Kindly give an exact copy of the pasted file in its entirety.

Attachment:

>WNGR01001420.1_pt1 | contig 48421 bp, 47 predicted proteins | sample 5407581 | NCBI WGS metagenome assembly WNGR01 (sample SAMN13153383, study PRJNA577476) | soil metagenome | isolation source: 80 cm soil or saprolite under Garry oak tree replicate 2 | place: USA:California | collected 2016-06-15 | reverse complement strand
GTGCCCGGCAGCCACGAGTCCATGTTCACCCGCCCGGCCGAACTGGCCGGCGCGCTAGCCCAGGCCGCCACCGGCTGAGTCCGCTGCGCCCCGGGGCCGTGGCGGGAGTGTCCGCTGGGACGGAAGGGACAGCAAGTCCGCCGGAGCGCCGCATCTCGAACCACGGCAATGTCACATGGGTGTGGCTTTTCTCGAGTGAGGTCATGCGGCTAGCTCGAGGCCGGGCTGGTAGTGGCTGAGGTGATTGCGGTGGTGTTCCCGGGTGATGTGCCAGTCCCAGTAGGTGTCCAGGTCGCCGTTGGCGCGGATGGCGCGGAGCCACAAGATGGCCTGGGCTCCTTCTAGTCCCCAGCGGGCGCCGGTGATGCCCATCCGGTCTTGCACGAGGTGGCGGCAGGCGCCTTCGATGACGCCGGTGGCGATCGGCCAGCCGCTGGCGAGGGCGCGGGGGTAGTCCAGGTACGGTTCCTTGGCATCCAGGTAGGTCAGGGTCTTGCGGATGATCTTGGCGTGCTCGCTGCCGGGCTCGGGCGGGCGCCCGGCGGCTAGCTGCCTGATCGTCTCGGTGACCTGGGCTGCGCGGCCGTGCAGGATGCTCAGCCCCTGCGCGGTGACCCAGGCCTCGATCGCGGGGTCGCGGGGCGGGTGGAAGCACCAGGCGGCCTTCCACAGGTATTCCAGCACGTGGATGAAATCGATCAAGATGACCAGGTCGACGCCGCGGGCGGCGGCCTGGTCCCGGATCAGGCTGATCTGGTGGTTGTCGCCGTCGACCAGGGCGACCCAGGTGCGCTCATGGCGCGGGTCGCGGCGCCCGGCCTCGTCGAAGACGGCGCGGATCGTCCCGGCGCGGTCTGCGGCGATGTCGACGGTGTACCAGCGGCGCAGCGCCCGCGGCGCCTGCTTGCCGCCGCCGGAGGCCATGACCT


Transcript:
>WNGR01001420.1_pt1 | contig 48421 bp, 47 predicted proteins | sample 5407581 | NCBI WGS metagenome assembly WNGR01 (sample SAMN13153383, study PRJNA577476) | soil metagenome | isolation source: 80 cm soil or saprolite under Garry oak tree replicate 2 | place: USA:California | collected 2016-06-15 | reverse complement strand
GTGCCCGGCAGCCACGAGTCCATGTTCACCCGCCCGGCCGAACTGGCCGGCGCGCTAGCCCAGGCCGCCACCGGCTGAGTCCGCTGCGCCCCGGGGCCGTGGCGGGAGTGTCCGCTGGGACGGAAGGGACAGCAAGTCCGCCGGAGCGCCGCATCTCGAACCACGGCAATGTCACATGGGTGTGGCTTTTCTCGAGTGAGGTCATGCGGCTAGCTCGAGGCCGGGCTGGTAGTGGCTGAGGTGATTGCGGTGGTGTTCCCGGGTGATGTGCCAGTCCCAGTAGGTGTCCAGGTCGCCGTTGGCGCGGATGGCGCGGAGCCACAAGATGGCCTGGGCTCCTTCTAGTCCCCAGCGGGCGCCGGTGATGCCCATCCGGTCTTGCACGAGGTGGCGGCAGGCGCCTTCGATGACGCCGGTGGCGATCGGCCAGCCGCTGGCGAGGGCGCGGGGGTAGTCCAGGTACGGTTCCTTGGCATCCAGGTAGGTCAGGGTCTTGCGGATGATCTTGGCGTGCTCGCTGCCGGGCTCGGGCGGGCGCCCGGCGGCTAGCTGCCTGATCGTCTCGGTGACCTGGGCTGCGCGGCCGTGCAGGATGCTCAGCCCCTGCGCGGTGACCCAGGCCTCGATCGCGGGGTCGCGGGGCGGGTGGAAGCACCAGGCGGCCTTCCACAGGTATTCCAGCACGTGGATGAAATCGATCAAGATGACCAGGTCGACGCCGCGGGCGGCGGCCTGGTCCCGGATCAGGCTGATCTGGTGGTTGTCGCCGTCGACCAGGGCGACCCAGGTGCGCTCATGGCGCGGGTCGCGGCGCCCGGCCTCGTCGAAGACGGCGCGGATCGTCCCGGCGCGGTCTGCGGCGATGTCGACGGTGTACCAGCGGCGCAGCGCCCGCGGCGCCTGCTTGCCGCCGCCGGAGGCCATGACCT